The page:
Mitzvah of Rebuke

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  1. Someone who sees his friend who sinned, or who is walking in a bad path—it is a Mitzvah to return him to good, and to know that he is sinning in his evil ways, as it is written: “You shall surely rebuke your friend” [1].
  2. Primarily, the biblical mitzvah of rebuke still applies nowadays. [2].
  3. One who rebukes a friend [3], must rebuke him privately and gently, and must tell him that he is only rebuking him for his own good, and to bring him to life in the World to Come. [4].
  4. Anyone who is in a position to rebuke, and does not rebuke, is punished for that very sin [5].
  5. One may only rebuke if he thinks that if his friend will listen. If he knows that he won’t listen, it is forbidden for him to rebuke him [6].
  6. Just as one is commanded to speak when it will be heard, so too one is commanded (or it is an obligation even) to not speak when one will not be heard [7].
  7. If one sees a person sin unintentionally and knows that he will not heed rebuke, if the sin isn’t explicit in the Torah, one shouldn’t rebuke that person. Some say one should rebuke a person only if he is familiar with him. [8]
  8. The mitzvah of rebuke does not apply to a person who has rejected the yoke of Torah or violates Shabbat in public. [9]
  9. Just like any halachic inquiry should be brought to a qualified posek, questions regarding this mitzvah should certainly be brought to a qualified posek.[10]

Sources

  1. Vayikra 19:17, Kitzur Shulchan Aruch 29:15
  2. The Rambam in Sefer Hamitzvot (Asin 205) considers this a Biblical Mitzvah, and the Sefer HaChinuch (239) adds that it applies to all Jews for all times.
  3. whether between matters between himself and the friend, or between the friend and God
  4. Kitzur Shulchan Aruch 29:15.
  5. Shabbos 55a
  6. Kitzur Shulchan Aruch 29:16
  7. Kitzur Shulchan Aruch 29:16
  8. The Gemara (Bava Metsia 31a) writes that based on the double language of the pasuk, there is an obligation to continue to give rebuke even 100 times. The Rambam (Dei’ot 6:7) rules like the opinion that one is obligated to continue to rebuke until the sinner strikes the one giving reproof and declares that he is not going to listen. Bei’ur Halacha 608:2 s.v. Ad quotes the Sefer HaChinuch, who clarifies that the obligation applies only until the sinner is ready to strike the one giving reproof; there is no obligation to wait until he actually strikes.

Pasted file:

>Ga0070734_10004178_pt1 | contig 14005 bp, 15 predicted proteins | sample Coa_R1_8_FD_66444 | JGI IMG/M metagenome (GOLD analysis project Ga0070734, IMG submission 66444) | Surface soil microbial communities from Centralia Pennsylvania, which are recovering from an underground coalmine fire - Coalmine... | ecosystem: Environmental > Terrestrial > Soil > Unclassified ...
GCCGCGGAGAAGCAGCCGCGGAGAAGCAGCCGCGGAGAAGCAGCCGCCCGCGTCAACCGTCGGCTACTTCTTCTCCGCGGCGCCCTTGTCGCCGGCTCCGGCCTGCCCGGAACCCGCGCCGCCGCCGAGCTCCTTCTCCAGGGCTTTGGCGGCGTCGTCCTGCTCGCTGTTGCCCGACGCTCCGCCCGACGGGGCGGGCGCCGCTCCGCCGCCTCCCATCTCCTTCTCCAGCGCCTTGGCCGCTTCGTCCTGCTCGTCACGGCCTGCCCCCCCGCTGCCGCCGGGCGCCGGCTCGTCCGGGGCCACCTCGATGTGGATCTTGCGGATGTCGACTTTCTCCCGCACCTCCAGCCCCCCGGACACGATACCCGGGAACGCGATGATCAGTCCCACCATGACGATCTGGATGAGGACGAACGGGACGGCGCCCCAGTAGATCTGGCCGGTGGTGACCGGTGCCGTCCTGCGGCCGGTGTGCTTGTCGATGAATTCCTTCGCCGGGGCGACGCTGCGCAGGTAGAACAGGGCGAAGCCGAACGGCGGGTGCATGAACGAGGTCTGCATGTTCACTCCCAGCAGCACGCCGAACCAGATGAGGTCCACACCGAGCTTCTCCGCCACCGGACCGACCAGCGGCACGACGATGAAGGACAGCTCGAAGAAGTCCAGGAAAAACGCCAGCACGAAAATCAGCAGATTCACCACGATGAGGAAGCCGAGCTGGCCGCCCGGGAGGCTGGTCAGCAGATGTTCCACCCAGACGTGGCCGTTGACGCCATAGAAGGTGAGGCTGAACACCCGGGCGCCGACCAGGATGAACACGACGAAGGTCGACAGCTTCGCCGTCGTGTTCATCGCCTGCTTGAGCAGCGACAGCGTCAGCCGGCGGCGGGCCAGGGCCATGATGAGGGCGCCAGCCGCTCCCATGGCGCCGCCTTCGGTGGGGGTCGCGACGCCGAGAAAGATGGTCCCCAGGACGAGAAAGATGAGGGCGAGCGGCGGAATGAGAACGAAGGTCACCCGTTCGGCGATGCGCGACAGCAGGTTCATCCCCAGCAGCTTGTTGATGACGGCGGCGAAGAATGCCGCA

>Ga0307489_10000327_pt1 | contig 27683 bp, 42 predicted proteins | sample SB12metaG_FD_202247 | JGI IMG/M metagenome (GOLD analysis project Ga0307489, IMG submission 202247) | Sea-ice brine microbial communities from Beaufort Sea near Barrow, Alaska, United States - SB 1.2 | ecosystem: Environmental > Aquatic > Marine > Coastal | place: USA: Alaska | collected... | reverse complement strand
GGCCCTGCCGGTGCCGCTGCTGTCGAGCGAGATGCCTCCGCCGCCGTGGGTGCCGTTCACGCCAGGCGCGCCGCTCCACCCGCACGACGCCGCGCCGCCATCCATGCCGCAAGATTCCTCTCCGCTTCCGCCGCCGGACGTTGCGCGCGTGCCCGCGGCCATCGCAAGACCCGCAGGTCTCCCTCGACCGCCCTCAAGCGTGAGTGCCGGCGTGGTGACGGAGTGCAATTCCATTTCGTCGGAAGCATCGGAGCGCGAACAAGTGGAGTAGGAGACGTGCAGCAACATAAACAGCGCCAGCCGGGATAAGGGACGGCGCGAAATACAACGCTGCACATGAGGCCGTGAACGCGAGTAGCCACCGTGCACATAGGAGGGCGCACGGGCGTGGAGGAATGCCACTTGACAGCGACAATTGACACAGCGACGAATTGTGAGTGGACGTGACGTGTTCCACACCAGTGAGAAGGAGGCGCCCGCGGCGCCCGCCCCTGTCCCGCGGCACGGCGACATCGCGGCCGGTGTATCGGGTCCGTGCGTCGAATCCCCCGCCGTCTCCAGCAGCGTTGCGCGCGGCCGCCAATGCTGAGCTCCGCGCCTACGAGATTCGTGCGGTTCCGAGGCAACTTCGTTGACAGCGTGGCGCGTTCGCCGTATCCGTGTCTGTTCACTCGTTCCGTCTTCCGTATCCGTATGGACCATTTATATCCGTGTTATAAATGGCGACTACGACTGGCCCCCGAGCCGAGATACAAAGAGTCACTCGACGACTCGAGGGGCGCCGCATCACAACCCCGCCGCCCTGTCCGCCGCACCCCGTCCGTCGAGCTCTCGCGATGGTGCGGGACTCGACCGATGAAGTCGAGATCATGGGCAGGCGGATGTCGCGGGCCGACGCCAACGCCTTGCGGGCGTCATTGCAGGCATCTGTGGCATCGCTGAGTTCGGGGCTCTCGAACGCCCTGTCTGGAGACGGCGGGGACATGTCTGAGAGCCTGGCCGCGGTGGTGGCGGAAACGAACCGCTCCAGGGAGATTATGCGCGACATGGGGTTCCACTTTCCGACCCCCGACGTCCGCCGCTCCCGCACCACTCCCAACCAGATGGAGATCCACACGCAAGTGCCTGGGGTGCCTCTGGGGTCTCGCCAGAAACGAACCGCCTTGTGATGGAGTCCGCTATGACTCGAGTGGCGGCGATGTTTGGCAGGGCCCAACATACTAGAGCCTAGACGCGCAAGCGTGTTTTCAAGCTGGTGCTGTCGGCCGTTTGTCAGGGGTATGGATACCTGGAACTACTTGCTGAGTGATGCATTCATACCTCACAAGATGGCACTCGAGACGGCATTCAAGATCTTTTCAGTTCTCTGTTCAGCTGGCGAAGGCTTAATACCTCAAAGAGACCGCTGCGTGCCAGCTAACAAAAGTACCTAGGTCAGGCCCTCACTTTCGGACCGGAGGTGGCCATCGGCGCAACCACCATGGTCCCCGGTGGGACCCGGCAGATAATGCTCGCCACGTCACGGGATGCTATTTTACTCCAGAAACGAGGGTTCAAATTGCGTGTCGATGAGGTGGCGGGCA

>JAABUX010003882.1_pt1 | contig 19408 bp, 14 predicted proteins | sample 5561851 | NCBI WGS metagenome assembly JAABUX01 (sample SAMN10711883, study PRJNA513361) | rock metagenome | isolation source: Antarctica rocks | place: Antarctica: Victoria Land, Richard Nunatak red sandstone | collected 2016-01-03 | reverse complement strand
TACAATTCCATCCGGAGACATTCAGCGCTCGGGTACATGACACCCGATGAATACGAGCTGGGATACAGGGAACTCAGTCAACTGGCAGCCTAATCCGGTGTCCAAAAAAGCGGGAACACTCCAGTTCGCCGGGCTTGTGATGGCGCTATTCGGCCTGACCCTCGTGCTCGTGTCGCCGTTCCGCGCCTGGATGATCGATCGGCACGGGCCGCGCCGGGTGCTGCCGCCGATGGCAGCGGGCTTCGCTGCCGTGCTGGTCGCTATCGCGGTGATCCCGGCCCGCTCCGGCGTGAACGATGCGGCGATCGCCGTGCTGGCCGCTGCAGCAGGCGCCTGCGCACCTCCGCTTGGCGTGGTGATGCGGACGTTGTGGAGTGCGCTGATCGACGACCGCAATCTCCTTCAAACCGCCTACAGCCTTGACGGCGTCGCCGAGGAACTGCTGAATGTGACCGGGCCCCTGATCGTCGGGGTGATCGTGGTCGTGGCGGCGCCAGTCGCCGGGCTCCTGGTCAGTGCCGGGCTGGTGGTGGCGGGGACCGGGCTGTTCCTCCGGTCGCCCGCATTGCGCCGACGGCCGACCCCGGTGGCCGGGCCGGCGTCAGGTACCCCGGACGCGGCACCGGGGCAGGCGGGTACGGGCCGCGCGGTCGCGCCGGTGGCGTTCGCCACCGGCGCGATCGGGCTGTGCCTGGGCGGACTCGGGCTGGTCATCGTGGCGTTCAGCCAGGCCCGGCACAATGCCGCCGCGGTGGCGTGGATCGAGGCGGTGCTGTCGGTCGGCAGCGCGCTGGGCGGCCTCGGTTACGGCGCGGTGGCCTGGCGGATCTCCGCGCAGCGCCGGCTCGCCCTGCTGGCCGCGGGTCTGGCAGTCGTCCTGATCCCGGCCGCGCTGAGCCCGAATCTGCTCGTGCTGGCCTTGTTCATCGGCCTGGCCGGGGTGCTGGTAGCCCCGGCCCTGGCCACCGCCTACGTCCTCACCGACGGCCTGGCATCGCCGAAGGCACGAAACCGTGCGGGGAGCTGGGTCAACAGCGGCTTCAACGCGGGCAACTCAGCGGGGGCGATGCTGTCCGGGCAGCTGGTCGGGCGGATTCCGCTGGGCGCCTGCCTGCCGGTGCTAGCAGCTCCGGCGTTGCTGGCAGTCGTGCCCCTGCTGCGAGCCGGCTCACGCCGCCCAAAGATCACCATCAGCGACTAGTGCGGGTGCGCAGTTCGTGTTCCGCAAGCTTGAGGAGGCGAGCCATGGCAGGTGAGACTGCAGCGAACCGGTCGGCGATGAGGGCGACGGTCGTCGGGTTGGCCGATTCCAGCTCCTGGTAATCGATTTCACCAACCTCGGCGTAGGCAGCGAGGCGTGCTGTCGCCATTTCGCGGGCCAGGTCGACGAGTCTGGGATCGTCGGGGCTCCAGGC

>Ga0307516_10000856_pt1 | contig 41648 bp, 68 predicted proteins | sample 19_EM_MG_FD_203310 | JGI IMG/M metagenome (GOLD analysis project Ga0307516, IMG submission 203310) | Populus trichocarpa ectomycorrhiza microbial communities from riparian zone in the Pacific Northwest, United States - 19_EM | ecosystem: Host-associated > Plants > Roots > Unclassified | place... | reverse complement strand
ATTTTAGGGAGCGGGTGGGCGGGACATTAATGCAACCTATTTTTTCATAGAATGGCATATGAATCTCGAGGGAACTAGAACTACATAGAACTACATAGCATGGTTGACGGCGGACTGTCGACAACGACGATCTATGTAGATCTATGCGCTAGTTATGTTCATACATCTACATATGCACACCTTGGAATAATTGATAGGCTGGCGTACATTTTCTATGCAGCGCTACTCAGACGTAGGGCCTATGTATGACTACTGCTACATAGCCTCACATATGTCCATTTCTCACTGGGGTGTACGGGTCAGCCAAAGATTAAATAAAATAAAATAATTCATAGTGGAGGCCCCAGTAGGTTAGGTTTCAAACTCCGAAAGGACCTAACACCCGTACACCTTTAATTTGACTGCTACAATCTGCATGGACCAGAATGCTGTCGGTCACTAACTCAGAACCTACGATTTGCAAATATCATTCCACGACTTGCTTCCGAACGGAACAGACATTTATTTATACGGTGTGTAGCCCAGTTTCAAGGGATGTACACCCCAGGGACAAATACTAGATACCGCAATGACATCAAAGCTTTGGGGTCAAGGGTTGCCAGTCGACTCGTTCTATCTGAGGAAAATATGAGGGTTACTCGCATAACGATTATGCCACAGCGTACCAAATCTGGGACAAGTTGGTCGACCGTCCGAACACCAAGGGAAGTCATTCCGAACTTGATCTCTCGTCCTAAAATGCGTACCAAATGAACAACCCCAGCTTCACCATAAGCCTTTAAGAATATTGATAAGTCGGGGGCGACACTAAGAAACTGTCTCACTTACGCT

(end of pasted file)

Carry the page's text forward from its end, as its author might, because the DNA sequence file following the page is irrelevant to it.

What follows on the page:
• The Gemara (Yevamot 65b) records Rabbi Iylah’s statement that just as it is a mitzvah to say Tochacha when it will be heeded, so too it is a mitzvah not to say Tochacha if it will not be heeded. Nemukei Yosef (Yevamot 21b) writes that if one is rebuking a congregation that will not listen, one should rebuke them only once. If one is rebuking an individual, one should continue to rebuke until the sinner hits or curses him.
    • Additionally, the Gemara (Beitzah 30a) introduces the principle of Mutav Sheyehu Shogegin, meaning that it’s better not to protest against someone who is sinning nintentionally because by doing so the listener will become an intentional transgressor. The Rosh (Beitzah 4:2) and Ran 16b quote some who explain that this principle applies only to prohibitions that aren’t explicit in Torah; however, if it is explicit in Torah, one must protest.
    • Based upon the Nemukei Yosef and Rosh, the Rama 608:2 rules that one should continue to rebuke an individual sinner until he hits or curses the rebuker. Additionally, if the sinner is violating the sin unintentionally and the sin isn’t explicit in the Torah, one shouldn’t give rebuke. The Magen Avraham 608:1 explains that one shouldn’t rebuke an unintentional sinner about a non-explicit sin only if he knows that the listener will not heed the rebuke. He implies that if there's a doubt whether the Tochacha will be heeded, there is a mitzvah of Tochacha. Mishna Brurah 608:3, Kaf HaChaim 608:8, and Igrot Moshe 2:36 agree.
    • Birkei Yosef 608:4 suggests that if we don’t have control to enforce Torah observance, one should not give rebuke if the listener will not heed the rebuke even if the prohibition is explicit in the Torah. While the Bei’ur Halacha s.v. Mochin questions the Birkei Yosef, Tzitz Eliezer 13:63 defends his position.
    • Magen Avraham 608:3 quotes the Sefer Chasidim’s view that one should only rebuke a person one is familiar with, because if one were to rebuke a stranger, he may hate or take revenge against the rebuker. Bei’ur Halacha s.v. Chayav and Kaf HaChaim 608:19 agree.
  9. Bei’ur Halacha 608 s.v. Aval writes that the mitzvah of Tochacha doesn’t apply to a person who has totally rejected the yoke of Torah such as someone who violates Shabbat in public. The reason for this is that he is not included in the Torah’s description of “one’s fellow.” Aruch HaShulchan 608:7, Tzitz Eliezer 17:36, and Shevet HaLevi 1:205:608 agree.
  10. The Gemara (Arachin 16b) learns from the end of the pasuk that it is forbidden to give rebuke if it will cause one to embarrass the one receiving rebuke. Thus, the Rambam (Dei’ot 6:7) and Sefer HaChinuch (239) rule that one should begin to give rebuke in a gentle tone, using soft words, and in private. Kitzur S”A 29:15 concurs. Rabbi Aryeh Lebowitz (The Mitzvah to Rebuke) points out that before giving anyone rebuke, one must be absolutely sure that the person actually did a sin and wasn’t simply following an acceptable posek or minhag. Thus, Rav Moshe Feinstein (Igrot Moshe EH 4:63) writes that just like any other halachic inquiry, questions regarding rebuke must be asked to a posek so as not to violate the serious prohibitions including ona’at devarim.